Manage Your Time Effectively
Spending time, like spending money, is a very personal matter. Unlike money, however, you can't get a "time raise" or "save some hours" for a busy day. We all have to live on 168 hours each and every week. Successful students, like other successful people, must budget time according to their priorities to ensure that they spend it effectively.
Identify your goals and priorities
The first step in learning to manage your time is to identify what your goals and priorities are. You must decide what you want out of school and life and what you must do to get it.
Is learning high on your priority list? How about your current job? Your family? What is most important to you? List your priorities from highest to lowest.
Analyze how you're spending your time
The second step is to analyze exactly how you spend your time. For the next week, keep a detailed log of everything you do, hour by hour. Account for all your activities: class attendance, study, work, eating, commuting, recreation, exercise, sleep, etc. Then, summarize how much time each week you spend on each of your activities: in classes? studying for classes? working? meeting the needs of others? exercising? relaxing? sleeping? etc.
Are you matching your priorities?
The third step is to evaluate the use of your time. Remember, no one can judge how well or how poorly you use your time other than you. And, you cannot make that judgment without relating your use of time to your priorities.
So, you need to consider if you are spending quality time on your priorities. For example, if learning is high on your priority list, do you study during your prime energy hours or only after everything else is done for the day? Do you spend your time studying in a crowded, noisy room while listening to music or in a quiet place where you can concentrate?
spend quality time on your priorities
If you found some time blocks that are not in line with what you want to be doing to reach your goals, you can begin to systematically change your life by taking control of your time. Start by building a realistic time schedule or time budget that gives time to the activities that fit with your priorities and will help you reach your goals.
If learning and getting good grades are high on your priority list, then you will have to budget time for attending classes regularly, for studying each class each day by writing your mirror questions, summary questions, question charts and then asking those questions of yourself until you are sure you understand the content of your notes and your textbook, and time for writing special papers, reports or other assignments.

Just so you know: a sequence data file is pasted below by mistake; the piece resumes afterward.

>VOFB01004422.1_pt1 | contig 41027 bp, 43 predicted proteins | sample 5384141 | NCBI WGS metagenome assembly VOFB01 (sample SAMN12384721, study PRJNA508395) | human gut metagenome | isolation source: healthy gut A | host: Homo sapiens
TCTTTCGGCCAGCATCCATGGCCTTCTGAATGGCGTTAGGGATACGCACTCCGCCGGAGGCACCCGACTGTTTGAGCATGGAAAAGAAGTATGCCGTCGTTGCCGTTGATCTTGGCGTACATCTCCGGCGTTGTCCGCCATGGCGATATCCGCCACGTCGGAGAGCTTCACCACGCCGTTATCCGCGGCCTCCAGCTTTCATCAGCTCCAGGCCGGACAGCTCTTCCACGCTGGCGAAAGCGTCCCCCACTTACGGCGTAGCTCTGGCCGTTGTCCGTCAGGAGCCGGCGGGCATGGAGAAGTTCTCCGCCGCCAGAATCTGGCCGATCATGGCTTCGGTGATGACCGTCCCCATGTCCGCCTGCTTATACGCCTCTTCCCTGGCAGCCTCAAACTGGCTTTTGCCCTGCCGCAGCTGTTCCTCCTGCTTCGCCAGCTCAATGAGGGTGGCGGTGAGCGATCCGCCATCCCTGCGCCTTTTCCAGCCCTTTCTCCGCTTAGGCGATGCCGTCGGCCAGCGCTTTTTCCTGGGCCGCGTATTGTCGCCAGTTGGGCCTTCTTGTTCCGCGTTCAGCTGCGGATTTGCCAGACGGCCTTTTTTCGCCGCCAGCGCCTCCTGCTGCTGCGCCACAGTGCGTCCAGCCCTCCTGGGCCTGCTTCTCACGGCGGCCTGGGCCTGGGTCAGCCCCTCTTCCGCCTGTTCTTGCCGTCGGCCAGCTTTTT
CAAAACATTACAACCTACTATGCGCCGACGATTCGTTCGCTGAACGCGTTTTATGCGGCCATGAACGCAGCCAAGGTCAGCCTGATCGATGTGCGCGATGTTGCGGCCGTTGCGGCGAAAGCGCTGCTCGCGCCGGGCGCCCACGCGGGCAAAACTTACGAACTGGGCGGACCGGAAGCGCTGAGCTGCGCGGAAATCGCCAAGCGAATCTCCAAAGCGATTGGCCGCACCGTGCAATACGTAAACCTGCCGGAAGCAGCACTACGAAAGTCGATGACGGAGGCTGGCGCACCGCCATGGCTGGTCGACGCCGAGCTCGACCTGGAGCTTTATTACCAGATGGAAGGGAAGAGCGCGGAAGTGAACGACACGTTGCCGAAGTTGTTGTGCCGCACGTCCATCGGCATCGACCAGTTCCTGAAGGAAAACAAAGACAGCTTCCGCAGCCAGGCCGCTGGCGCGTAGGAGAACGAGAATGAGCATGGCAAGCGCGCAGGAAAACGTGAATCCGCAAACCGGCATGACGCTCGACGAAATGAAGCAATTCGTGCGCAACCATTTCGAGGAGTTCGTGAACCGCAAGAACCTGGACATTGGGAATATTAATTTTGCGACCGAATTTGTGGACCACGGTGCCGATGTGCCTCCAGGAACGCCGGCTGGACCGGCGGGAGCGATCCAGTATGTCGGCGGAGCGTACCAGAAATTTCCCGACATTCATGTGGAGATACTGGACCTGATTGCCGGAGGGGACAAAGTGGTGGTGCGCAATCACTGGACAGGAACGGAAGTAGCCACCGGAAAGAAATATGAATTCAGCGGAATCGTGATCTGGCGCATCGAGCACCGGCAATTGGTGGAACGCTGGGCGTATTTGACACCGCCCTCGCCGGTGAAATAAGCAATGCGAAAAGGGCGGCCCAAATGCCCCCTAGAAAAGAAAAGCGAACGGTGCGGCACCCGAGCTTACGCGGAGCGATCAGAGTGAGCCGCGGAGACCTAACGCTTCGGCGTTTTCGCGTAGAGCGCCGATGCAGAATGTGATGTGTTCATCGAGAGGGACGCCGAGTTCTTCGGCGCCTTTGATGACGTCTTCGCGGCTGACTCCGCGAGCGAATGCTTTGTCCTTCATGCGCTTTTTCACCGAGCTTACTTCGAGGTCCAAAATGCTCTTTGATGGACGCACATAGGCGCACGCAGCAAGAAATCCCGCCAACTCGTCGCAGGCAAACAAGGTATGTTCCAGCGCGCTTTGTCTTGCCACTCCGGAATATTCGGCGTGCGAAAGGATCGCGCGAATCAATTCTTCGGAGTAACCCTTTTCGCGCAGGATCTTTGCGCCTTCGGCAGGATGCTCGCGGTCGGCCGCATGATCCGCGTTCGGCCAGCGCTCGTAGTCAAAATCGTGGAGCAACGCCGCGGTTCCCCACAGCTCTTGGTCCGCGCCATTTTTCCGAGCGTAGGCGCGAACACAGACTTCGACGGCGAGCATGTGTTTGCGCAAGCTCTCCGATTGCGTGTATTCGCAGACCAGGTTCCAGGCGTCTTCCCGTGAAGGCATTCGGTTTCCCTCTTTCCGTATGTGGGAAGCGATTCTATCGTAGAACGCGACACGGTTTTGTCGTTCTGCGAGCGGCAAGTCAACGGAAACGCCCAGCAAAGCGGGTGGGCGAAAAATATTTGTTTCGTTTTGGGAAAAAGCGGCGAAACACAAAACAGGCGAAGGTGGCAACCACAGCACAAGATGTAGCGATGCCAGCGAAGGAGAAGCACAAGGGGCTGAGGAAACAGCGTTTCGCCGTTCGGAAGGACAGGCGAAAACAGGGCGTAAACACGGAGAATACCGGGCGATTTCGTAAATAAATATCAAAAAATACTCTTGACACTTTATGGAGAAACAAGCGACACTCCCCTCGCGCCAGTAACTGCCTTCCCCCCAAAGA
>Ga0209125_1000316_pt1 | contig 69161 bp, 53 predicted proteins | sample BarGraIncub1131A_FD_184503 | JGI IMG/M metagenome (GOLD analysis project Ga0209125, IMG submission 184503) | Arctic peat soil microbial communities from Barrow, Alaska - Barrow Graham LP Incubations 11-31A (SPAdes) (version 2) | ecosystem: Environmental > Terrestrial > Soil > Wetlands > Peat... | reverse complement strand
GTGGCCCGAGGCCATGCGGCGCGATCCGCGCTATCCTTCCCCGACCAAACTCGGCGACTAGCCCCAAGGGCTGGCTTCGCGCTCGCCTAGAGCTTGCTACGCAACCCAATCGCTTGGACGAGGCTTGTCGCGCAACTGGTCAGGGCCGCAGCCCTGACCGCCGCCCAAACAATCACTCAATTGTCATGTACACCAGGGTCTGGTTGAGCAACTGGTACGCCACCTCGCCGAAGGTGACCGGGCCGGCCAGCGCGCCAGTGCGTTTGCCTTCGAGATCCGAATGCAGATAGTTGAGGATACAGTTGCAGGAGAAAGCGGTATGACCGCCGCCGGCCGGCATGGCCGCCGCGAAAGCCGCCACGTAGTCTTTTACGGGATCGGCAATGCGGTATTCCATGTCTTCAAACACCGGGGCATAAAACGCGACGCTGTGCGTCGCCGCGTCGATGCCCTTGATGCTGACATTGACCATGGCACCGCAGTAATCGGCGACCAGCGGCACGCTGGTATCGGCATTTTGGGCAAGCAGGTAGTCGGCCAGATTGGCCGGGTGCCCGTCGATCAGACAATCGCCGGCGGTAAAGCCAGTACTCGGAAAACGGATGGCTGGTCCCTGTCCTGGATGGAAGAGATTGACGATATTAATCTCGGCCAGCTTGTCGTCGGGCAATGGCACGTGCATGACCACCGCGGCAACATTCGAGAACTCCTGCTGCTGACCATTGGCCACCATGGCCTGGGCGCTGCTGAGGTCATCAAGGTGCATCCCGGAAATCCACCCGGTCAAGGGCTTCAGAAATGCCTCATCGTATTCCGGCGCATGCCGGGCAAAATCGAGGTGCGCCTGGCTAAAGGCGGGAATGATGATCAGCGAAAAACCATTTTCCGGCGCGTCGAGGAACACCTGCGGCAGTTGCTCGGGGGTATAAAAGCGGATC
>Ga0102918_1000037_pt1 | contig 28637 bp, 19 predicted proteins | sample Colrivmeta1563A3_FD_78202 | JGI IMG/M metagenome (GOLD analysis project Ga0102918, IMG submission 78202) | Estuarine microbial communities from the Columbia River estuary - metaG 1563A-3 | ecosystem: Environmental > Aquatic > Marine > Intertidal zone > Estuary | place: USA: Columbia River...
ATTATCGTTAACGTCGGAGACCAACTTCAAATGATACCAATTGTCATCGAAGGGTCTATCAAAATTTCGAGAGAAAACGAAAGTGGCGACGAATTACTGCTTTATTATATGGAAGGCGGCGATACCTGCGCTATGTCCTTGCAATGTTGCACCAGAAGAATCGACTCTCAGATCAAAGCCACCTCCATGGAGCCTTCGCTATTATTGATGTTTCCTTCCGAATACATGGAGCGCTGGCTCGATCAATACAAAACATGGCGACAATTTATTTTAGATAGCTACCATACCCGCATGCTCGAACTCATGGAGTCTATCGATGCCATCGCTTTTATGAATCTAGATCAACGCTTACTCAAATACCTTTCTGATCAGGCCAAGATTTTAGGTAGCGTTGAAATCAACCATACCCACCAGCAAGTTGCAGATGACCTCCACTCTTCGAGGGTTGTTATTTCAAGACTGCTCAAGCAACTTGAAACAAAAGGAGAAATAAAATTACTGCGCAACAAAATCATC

Finally, you must stick to your time schedule. Of course, some flexibility is necessary to take care of unexpected demands, but if you spend too much time on non-priority tasks you will not reach your goals.
Tools to Maximize your Time
|Step||Questions to ask yourself||Tools to use|
|Understanding your challenges||How do I set and achieve my goals?||Student Success Self-Assessment; SMART Goals Worksheet|
|Understanding your demands||Where is my time going?||168-hr Time Log; Where Does My Time Go?|
|Developing your plan||How can I best use my time?||Tips for Effective Study; Five-Day Study Plan|
|Using organizational strategies||Am I reading efficiently?||Tips for Effective Study; Read Effectively|
|Using creative and effective study strategies||How do I study at the level my professor expects?||Learning Styles Inventory; Learning Styles Assessment; Bloom's Taxonomy for Effective Learning|
Time Smart Strategies
Match your learning style.
Use visuals, make mind maps, listen to your lectures, read your book out load, take breaks, etc.
Study the hardest material first.
Leave the easier, more routine or enjoyable material to the end. In this way, you are studying the hardest material when you are the freshest and most ready to learn.
Remember that study can include many different activities.
While your instructor may encourage you to study, he/she really means read your assignments before coming to class so that you can participate in his/her class appropriately, take good notes and review them daily (mirror questions, summary questions, question charts, etc.), do any assigned homework the best you can and turn it in on time, and after a test, review what you missed in order to learn that material before going on to more complex material.
Make a study schedule and keep it.
The best way to ensure that you will have enough study time to reach your goals in each course is to plan for it. Make use a weekly and monthly calendar for the whole semester. Be sure to plug in all know deadlines into your monthly calendar, i.e. test dates, paper due dates, the last day to drop a class, holidays, and your own personal finals schedule.
Start each session with a goal.
How much material do you want to cover, how many chapters do you want to read, etc. Then work to meet your goal. Remember, we often avoid big projects because we have limited time or we don’t know where to begin. Break major projects into small pieces and tackle them one at a time.
Use all of your available time.
If you only have 15 minutes, get a start on a paper (write your basic premise, outline your paper, etc.) and come back to it later. Always have something with you to review, read or study. Those 15 minutes on the bus, at the doctor’s office, waiting for a ride, etc. can add up over the span of a day.
Schedule regular time to review your notes.
To build strong mental linkages (long-term memory) you need to study your material regularly over a long period of time. Remember that memory is enhanced by repetition, repetition, repetition, repetition.
Know your best and most effective study times.
Arrange your schedule so that you have study time during your peak hours. There really are “morning people” and “night owls”. Find out when you’re at your best and use those hours wisely.